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. 2008;9(12):R173.
doi: 10.1186/gb-2008-9-12-r173. Epub 2008 Dec 16.

Evolutionary-new Centromeres Preferentially Emerge Within Gene Deserts

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Free PMC article

Evolutionary-new Centromeres Preferentially Emerge Within Gene Deserts

Mariana Lomiento et al. Genome Biol. .
Free PMC article

Abstract

Background: Evolutionary-new centromeres (ENCs) result from the seeding of a centromere at an ectopic location along the chromosome during evolution. The novel centromere rapidly acquires the complex structure typical of eukaryote centromeres. This phenomenon has played an important role in shaping primate karyotypes. A recent study on the evolutionary-new centromere of macaque chromosome 4 (human 6) showed that the evolutionary-new centromere domain was deeply restructured, following the seeding, with respect to the corresponding human region assumed as ancestral. It was also demonstrated that the region was devoid of genes. We hypothesized that these two observations were not merely coincidental and that the absence of genes in the seeding area constituted a crucial condition for the evolutionary-new centromere fixation in the population.

Results: To test our hypothesis, we characterized 14 evolutionary-new centromeres selected according to conservative criteria. Using different experimental approaches, we assessed the extent of genomic restructuring. We then determined the gene density in the ancestral domain where each evolutionary-new centromere was seeded.

Conclusions: Our study suggests that restructuring of the seeding regions is an intrinsic property of novel evolutionary centromeres that could be regarded as potentially detrimental to the normal functioning of genes embedded in the region. The absence of genes, which was found to be of high statistical significance, appeared as a unique favorable scenario permissive of evolutionary-new centromere fixation in the population.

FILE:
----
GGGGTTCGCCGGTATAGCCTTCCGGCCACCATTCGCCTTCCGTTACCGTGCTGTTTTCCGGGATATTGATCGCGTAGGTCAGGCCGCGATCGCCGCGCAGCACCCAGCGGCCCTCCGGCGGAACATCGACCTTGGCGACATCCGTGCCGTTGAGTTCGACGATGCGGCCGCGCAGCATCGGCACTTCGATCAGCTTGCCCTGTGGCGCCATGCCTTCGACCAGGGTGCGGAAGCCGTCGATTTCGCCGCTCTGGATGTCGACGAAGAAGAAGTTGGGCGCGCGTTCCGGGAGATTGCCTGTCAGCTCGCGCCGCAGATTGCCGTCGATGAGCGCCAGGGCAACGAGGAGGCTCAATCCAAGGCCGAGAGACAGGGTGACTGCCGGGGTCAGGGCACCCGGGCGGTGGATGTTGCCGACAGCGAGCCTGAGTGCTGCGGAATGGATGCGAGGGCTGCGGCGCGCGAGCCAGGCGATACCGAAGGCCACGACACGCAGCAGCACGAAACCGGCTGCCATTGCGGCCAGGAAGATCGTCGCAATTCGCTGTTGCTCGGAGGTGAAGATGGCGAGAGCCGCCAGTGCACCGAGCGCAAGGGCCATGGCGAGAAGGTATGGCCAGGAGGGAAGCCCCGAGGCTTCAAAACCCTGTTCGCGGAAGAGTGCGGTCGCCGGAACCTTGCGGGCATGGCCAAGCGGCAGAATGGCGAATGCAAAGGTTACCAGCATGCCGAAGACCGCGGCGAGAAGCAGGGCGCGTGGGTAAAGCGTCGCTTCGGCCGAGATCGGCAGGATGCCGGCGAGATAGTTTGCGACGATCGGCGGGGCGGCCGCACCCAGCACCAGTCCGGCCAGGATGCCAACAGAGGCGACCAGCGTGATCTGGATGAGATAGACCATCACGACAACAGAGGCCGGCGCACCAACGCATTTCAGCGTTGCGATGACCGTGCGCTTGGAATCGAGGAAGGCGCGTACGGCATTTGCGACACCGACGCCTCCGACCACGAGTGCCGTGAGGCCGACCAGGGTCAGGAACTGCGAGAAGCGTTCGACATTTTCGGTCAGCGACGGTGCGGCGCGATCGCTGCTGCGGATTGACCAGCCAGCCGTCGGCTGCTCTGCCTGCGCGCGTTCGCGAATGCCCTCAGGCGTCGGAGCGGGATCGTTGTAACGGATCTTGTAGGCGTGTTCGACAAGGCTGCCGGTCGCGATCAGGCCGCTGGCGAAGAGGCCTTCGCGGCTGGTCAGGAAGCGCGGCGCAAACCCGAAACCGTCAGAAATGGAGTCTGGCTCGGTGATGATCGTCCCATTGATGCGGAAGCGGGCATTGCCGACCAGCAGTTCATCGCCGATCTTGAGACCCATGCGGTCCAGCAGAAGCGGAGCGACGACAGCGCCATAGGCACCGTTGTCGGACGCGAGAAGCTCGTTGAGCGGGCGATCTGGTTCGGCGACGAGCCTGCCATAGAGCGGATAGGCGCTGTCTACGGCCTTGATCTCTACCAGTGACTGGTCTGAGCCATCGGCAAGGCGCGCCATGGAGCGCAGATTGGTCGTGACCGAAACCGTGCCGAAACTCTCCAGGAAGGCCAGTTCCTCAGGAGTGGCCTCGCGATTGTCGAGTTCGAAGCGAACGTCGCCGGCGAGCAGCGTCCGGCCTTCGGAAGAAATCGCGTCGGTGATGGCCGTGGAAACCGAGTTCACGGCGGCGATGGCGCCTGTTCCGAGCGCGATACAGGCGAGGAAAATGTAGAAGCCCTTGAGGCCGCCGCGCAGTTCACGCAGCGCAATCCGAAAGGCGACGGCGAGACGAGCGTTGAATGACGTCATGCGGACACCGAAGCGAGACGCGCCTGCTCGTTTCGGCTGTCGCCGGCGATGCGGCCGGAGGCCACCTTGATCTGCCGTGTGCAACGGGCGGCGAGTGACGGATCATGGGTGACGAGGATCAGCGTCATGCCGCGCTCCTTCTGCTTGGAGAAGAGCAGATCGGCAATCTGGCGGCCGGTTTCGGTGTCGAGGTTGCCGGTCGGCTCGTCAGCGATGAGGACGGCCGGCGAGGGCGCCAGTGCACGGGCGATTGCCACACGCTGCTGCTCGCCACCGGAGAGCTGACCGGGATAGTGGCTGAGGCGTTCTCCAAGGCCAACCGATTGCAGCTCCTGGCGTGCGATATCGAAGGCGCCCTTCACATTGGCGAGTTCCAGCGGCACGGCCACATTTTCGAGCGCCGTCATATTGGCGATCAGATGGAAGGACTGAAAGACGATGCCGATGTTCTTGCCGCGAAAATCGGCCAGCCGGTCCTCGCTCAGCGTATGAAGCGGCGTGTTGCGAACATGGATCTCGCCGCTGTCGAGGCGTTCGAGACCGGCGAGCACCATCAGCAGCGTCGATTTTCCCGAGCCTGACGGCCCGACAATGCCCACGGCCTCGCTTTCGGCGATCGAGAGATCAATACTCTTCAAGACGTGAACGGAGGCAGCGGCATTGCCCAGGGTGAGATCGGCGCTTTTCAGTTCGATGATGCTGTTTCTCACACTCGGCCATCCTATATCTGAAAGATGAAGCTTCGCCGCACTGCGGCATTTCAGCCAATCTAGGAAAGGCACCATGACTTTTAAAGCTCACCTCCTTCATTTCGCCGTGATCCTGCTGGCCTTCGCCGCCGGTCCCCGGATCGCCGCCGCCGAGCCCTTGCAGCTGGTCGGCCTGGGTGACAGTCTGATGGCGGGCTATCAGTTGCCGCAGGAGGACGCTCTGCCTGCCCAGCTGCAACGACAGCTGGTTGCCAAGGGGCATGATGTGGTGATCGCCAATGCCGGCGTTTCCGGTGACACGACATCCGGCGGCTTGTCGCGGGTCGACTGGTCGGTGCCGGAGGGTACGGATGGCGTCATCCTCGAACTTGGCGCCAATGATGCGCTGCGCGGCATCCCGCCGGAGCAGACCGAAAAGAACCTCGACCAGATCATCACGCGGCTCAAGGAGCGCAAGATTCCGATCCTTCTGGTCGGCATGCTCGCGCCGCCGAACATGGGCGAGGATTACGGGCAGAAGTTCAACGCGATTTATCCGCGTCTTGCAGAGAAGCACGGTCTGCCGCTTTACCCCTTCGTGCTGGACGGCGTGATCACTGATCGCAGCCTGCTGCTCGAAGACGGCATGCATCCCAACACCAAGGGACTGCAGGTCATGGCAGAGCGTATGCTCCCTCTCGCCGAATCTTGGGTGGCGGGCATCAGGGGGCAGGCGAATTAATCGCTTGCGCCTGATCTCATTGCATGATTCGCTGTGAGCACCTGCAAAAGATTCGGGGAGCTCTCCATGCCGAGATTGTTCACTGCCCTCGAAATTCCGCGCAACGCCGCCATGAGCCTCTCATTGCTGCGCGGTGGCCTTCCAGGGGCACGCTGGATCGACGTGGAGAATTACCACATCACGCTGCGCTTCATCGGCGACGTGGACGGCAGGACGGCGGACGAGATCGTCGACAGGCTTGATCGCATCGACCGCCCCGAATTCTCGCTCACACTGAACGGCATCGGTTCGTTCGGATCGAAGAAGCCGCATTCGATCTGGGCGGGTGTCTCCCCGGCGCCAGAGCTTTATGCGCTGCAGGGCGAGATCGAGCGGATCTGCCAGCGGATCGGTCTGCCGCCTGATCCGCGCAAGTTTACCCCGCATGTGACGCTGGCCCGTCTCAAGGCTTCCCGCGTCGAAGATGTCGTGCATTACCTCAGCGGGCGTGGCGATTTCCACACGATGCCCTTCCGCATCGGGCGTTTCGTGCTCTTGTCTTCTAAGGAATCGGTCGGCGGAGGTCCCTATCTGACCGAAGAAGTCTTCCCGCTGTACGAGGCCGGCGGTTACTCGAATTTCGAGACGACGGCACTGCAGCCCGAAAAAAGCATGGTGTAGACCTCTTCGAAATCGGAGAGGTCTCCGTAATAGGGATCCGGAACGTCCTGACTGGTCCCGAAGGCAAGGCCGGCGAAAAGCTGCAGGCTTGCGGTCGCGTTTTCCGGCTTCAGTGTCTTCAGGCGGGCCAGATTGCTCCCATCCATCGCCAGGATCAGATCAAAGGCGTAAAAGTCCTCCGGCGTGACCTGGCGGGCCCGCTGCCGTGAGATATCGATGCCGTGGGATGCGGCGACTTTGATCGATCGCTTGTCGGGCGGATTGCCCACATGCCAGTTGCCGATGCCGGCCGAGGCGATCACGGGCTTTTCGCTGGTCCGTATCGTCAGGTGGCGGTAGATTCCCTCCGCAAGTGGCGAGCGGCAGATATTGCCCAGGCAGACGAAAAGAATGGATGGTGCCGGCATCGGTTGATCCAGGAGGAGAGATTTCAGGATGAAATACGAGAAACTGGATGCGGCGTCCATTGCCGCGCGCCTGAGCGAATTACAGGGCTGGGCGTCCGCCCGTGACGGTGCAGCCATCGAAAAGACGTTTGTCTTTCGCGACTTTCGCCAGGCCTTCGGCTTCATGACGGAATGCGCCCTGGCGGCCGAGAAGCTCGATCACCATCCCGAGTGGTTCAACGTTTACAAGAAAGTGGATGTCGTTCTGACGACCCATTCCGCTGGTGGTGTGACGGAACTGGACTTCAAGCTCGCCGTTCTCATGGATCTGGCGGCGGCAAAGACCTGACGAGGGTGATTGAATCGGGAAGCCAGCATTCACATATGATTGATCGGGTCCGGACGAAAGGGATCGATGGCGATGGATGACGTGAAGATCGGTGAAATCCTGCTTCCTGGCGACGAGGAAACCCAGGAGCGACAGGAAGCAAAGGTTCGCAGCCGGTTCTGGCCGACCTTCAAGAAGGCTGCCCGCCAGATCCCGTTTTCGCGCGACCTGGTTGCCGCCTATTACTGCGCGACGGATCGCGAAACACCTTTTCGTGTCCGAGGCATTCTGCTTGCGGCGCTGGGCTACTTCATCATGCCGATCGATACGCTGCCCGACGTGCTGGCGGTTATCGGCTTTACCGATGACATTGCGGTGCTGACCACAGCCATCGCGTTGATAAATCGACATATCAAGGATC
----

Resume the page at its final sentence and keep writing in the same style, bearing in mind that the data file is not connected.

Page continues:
Figures

Figure 1
Figure 1
The phylogenetic relationships of the species under study. Data on OWMs and Hominoidea are from Raaum et al. [22], while those on NWMs are from Schneider et al. [24].
Figure 2
Figure 2
FISH examples. (a) Examples of FISH experiments using species-specific BAC clones yielding duplicated signals around the centromere. The CH250 and CH271 are BAC libraries specific for macaque and gibbon, respectively. The DAPI-stained chromosome without the signal is reported on the left to better show the morphology of the chromosome. (b) FISH experiment using the BAC clone CH250-417O7 (MMU2) on a macaque metaphase, showing pericentromeric signals on several chromosomes.
Figure 3
Figure 3
Gene density simulations. The observed density of (a) genes (Refseq), (b) Refseq exons and (c) expressed sequence tag (Est) exons within the corresponding region of the 14 ENCs were compared against a simulated set of 10,000 regions distributed randomly within the human genome (see Materials and methods). A significant depletion of exons and genes was observed.

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